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Hack Proofing:Your Network - Internet Tradecraft, Syngress

Hack Proofing:Your Network - Internet Tradecraft, Syngress

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Ryan Russell, SecurityFocus.com

Stace Cunningham, CLSE, COS/2E, CLSI, COS/2I, CLSA

Foreword by Mudge, Security Advisor tothe White House and Congress


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Hack Proofing:Your Network - Internet Tradecraft

“Ryan Russell has an important message for
us all: ‘What you don’t know will hurt you….’“
— Kevin Mitnick

“This book provides a bold, unsparing
tour of information security that
never swerves from the practical.”
—Kevin L. Poulsen
Editorial Director


THE ONLY WAY TO STOP A HACKER
IS TO THINK LIKE ONE:
Rain Forest Puppy Elias Levy, Bugtraq Blue Boar, Vuln-dev Dan “Effugas” Kaminsky, Cisco Systems Oliver Friedrichs, SecurityFocus.com Riley “Caesar” Eller, Internet Security Advisors Greg Hoglund, Click To Secure Jeremy Rauch Georgi Guninski

PUBLISHED BY
Syngress Media, Inc.
800 Hingham Street
Rockland, MA 02370

Contents On This Book
Foreword xxiii
Introduction xxvii
Part I: Theory and Ideals
Chapter 1: Politics
Introduction 2
Definitions of the Word Hacker 2
Hacker 2
Cracker 3
Script Kiddie 5
Phreak 6
White Hat/Black Hat 6
Grey Hat 7
Hacktivism 8
The Role of the Hacker 9
Criminal 9
Magician 10
Security Professional 11
Consumer Advocate 12
Civil Rights Activist 13
Cyber Warrior 14
Motivation 15
Recognition 15
Admiration 16
Curiosity 16
Power & Gain 17
Revenge 17
Legal/Moral Issues 19
What’s Illegal 19
Reasonably Safe 21
What’s Right? 22
Exceptions? 23
The Hacker Code 23
Why This Book? 24
Public vs. Private Research 25
Who Is Affected when an Exploit Is Released? 26
Summary 27
FAQs 28
Chapter 2 Laws of Security
Introduction 32
What Are the Laws of Security? 32
Client-side Security Doesn't Work 33
Applying the Law 34
Exceptions 37
Defense 37
You Can't Exchange Encryption Keys without a
Shared Piece of Information 37
Applying the Law 38
Exceptions 40
Defense 41
Viruses and Trojans Cannot Be 100 Percent
Protected Against 41
Applying the Law 42
Exceptions 43
Defense 44
Firewalls Cannot Protect You 100 Percent from Attack 44
Applying the Law 45
Social Engineering 46
Attacking Exposed Servers 46
Attacking the Firewall Directly 47
Client-side Holes 48
Exceptions 48
Defense 49
Secret Cryptographic Algorithms Are Not Secure 49
Applying the Law 50
Exceptions 51
Defense 51
If a Key Isn't Required, You Don't Have Encryption;
You Have Encoding 51
Applying the Law 52
Exceptions 53
Defense 53
Passwords Cannot Be Securely Stored on the Client
Unless There Is Another Password to Protect Them 53
Applying the Law 55
Exceptions 56
Defense 57
In Order for a System to Begin to Be Considered
Secure, It Must Undergo an Independent Security Audit 57
Applying the Law 57
Exceptions 58
Defense 58
Security Through Obscurity Doesn't Work 58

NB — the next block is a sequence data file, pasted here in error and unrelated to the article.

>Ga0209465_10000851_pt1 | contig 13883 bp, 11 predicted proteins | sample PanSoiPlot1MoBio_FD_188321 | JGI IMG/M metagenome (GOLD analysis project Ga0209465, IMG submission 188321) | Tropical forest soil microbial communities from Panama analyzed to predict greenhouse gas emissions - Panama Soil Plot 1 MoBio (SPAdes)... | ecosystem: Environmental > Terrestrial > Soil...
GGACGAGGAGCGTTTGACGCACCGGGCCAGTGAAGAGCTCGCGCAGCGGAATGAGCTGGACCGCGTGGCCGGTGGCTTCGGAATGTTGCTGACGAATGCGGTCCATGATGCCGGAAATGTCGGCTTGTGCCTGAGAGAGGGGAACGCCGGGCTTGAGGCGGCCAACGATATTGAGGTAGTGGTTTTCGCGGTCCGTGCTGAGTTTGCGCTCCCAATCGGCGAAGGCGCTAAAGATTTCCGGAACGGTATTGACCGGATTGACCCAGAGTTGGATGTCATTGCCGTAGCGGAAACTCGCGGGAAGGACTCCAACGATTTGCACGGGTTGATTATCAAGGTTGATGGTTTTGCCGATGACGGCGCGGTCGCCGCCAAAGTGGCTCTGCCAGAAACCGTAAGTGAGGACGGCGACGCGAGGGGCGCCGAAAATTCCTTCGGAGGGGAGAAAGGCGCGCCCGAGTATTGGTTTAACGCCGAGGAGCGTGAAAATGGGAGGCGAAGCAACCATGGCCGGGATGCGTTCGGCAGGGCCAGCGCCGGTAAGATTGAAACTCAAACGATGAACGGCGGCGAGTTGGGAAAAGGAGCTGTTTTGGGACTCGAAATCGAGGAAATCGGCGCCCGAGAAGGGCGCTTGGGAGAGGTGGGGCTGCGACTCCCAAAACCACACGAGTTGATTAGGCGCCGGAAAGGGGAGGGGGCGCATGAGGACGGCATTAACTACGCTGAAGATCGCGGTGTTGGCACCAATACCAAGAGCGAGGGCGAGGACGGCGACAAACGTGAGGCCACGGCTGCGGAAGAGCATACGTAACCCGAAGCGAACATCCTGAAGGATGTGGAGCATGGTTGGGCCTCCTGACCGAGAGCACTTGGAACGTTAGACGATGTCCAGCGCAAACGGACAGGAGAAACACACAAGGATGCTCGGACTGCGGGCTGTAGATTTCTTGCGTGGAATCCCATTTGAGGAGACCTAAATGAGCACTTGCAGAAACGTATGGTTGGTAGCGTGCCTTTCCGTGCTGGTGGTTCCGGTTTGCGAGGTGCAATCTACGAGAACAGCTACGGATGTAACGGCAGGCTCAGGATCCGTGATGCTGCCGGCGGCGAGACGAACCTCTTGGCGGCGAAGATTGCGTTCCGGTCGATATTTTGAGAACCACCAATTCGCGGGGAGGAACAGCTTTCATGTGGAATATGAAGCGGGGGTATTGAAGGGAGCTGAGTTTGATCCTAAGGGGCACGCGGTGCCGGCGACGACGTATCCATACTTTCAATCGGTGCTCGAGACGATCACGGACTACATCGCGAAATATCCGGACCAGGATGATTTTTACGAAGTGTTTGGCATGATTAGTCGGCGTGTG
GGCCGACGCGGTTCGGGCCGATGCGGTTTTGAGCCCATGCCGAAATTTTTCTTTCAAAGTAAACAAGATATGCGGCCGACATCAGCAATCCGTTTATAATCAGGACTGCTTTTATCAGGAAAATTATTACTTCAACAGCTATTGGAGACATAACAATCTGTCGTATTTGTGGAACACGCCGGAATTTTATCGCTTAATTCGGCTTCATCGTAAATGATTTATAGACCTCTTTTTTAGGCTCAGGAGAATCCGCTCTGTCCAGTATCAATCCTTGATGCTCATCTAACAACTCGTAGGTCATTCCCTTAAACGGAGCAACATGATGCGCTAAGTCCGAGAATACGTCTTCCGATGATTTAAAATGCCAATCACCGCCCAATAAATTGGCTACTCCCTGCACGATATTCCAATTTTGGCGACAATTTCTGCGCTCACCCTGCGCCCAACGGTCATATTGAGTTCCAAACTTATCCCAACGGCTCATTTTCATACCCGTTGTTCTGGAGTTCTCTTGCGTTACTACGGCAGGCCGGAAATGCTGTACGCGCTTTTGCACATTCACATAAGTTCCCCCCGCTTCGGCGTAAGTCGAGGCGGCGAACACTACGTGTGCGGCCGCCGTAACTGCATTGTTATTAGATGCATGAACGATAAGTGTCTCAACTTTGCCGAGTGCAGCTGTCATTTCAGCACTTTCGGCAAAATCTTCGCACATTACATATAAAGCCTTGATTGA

Applying the Law 59
Exceptions 60
Defense 61
People Believe That Something Is More Secure
Simply Because It's New 61
Applying the Law 62
Exceptions 63
Defense 63
What Can Go Wrong Will Go Wrong 64
Applying the Law 64
Exceptions 64
Defense 64
Summary 64
FAQs 65
Chapter 3: Classes of Attack
Introduction 68
What Are the Classes of Attack? 68
Denial-of-Service 68
Information Leakage 79
File Creation, Reading, Modification, Removal 82
Misinformation 82
Special File/Database Access 83
Elevation of Privileges 85
Problems 88
How Do You Test for Vulnerability without
Exercising the Exploit? 89
How to Secure Against These Classes of Attack 90
Denial-of-Service 91
Information Leakage 92
File Creation, Reading, Modification, Removal 94
Misinformation 95
Special File/Database Access 95
Elevation of Privileges 97
Summary 97
FAQs 98
Chapter 4: Methodology
Introduction 102
Types of Problems 102
Black Box 102
Chips 102
Unknown Remote Host 105
Information Leakage 105
Translucent Box 107
Tools 107
System Monitoring Tools 108
Packet Sniffing 112
Debuggers, Decompilers, and Related Tools 113
Crystal Box 117
Problems 117
Cost/Availability of Tools 117
Obtaining/Creating a Duplicate Environment 118
How to Secure Against These Methodologies 118
Limit Information Given Away 119
Summary 119
Additional Resources 120
FAQs 120
Part II: Theory and Ideals
Chapter 5: Diffing
Introduction 122
What Is Diffing? 122
Files 123
Tools 126
File Comparison Tools 126
Hex Editors 128
File System Monitoring Tools 132
Other Tools 136
Problems 140
Checksums/Hashes 140
Compression/Encryption 141
How to Secure Against Diffing 142
Summary 142
FAQs 143
Chapter 6: Cryptography
Introduction 146
An Overview of Cryptography and Some of Its
Algorithms (Crypto 101) 146
History 146
Encryption Key Types 147
Algorithms 149
Symmetric Algorithms 149
Asymmetric Algorithms 151
Problems with Cryptography 153
Secret Storage 154
Universal Secret 157
Entropy and Cryptography 159
Brute Force 163
L0phtCrack 164
Crack 166
John the Ripper 166
Other Ways Brute Force Attacks Are Being Used 167
Distributed.net 167
Deep Crack 169
Real Cryptanalysis 169
Differential Cryptanalysis 170
Side-Channel Attacks 172
Summary 173
Additional Resources 173
FAQs 174
Chapter 7: Unexpected Input
Introduction 178
Why Unexpected Data Is Dangerous 178
Situations Involving Unexpected Data 179
HTTP/HTML 179
Unexpected Data in SQL Queries 181
Disguising the Obvious 185
Finding Vulnerabilities 186
Black-Boxing 186
Use the Source (Luke) 189
Application Authentication 190
Protection: Filtering Bad Data 194
Escaping Characters Is Not Always Enough 194
Perl 194
Cold Fusion/Cold Fusion Markup Language (CFML) 195
ASP 195
PHP 196
Protecting Your SQL Queries 196
Silently Removing vs. Alerting on Bad Data 197
Invalid Input Function 198
Token Substitution 198
Available Safety Features 198
Perl 199
PHP 200
Cold Fusion/Cold Fusion Markup Language 200
ASP 200
MySQL 201
Summary 201
FAQs 202
Chapter 8: Buffer Overflow
Introduction 204
What Is a Buffer Overflow? 204
Smashing the Stack 207
Hello Buffer 207
What Happens When I Overflow a Buffer? 210
Methods to Execute Payload 216
Direct Jump (Guessing Offsets) 216
Blind Return 216
Pop Return 218
Call Register 219
Push Return 220
What Is an Offset? 220
No Operation (NOP) Sled 221
Off-by-One Struct Pointer 221
Dereferencing—Smashing the Heap 222
Corrupting a Function Pointer 222
Trespassing the Heap 223